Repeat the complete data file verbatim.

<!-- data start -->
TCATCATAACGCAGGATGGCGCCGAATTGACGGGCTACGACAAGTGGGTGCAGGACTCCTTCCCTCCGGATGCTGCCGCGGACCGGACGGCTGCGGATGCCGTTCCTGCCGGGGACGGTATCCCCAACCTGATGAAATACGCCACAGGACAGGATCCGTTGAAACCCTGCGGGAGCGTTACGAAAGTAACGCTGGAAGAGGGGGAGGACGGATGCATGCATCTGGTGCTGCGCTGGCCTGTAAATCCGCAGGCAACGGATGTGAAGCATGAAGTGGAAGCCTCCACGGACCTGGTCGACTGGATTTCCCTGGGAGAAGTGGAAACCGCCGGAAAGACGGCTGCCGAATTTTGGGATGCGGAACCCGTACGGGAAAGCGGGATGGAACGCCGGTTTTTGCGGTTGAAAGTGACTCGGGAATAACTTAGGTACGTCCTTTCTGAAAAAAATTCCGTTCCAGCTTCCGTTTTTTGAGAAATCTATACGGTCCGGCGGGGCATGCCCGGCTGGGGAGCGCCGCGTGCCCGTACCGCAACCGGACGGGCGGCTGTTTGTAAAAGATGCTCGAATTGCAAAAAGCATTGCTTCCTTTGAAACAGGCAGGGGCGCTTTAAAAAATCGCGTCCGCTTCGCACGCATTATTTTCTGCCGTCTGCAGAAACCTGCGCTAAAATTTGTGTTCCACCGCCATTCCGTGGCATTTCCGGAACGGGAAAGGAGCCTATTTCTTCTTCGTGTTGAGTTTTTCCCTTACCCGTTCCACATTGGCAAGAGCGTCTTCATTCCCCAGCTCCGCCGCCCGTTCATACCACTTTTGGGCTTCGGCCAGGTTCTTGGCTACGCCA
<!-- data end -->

TCATCATAACGCAGGATGGCGCCGAATTGACGGGCTACGACAAGTGGGTGCAGGACTCCTTCCCTCCGGATGCTGCCGCGGACCGGACGGCTGCGGATGCCGTTCCTGCCGGGGACGGTATCCCCAACCTGATGAAATACGCCACAGGACAGGATCCGTTGAAACCCTGCGGGAGCGTTACGAAAGTAACGCTGGAAGAGGGGGAGGACGGATGCATGCATCTGGTGCTGCGCTGGCCTGTAAATCCGCAGGCAACGGATGTGAAGCATGAAGTGGAAGCCTCCACGGACCTGGTCGACTGGATTTCCCTGGGAGAAGTGGAAACCGCCGGAAAGACGGCTGCCGAATTTTGGGATGCGGAACCCGTACGGGAAAGCGGGATGGAACGCCGGTTTTTGCGGTTGAAAGTGACTCGGGAATAACTTAGGTACGTCCTTTCTGAAAAAAATTCCGTTCCAGCTTCCGTTTTTTGAGAAATCTATACGGTCCGGCGGGGCATGCCCGGCTGGGGAGCGCCGCGTGCCCGTACCGCAACCGGACGGGCGGCTGTTTGTAAAAGATGCTCGAATTGCAAAAAGCATTGCTTCCTTTGAAACAGGCAGGGGCGCTTTAAAAAATCGCGTCCGCTTCGCACGCATTATTTTCTGCCGTCTGCAGAAACCTGCGCTAAAATTTGTGTTCCACCGCCATTCCGTGGCATTTCCGGAACGGGAAAGGAGCCTATTTCTTCTTCGTGTTGAGTTTTTCCCTTACCCGTTCCACATTGGCAAGAGCGTCTTCATTCCCCAGCTCCGCCGCCCGTTCATACCACTTTTGGGCTTCGGCCAGGTTCTTGGCTACGCCA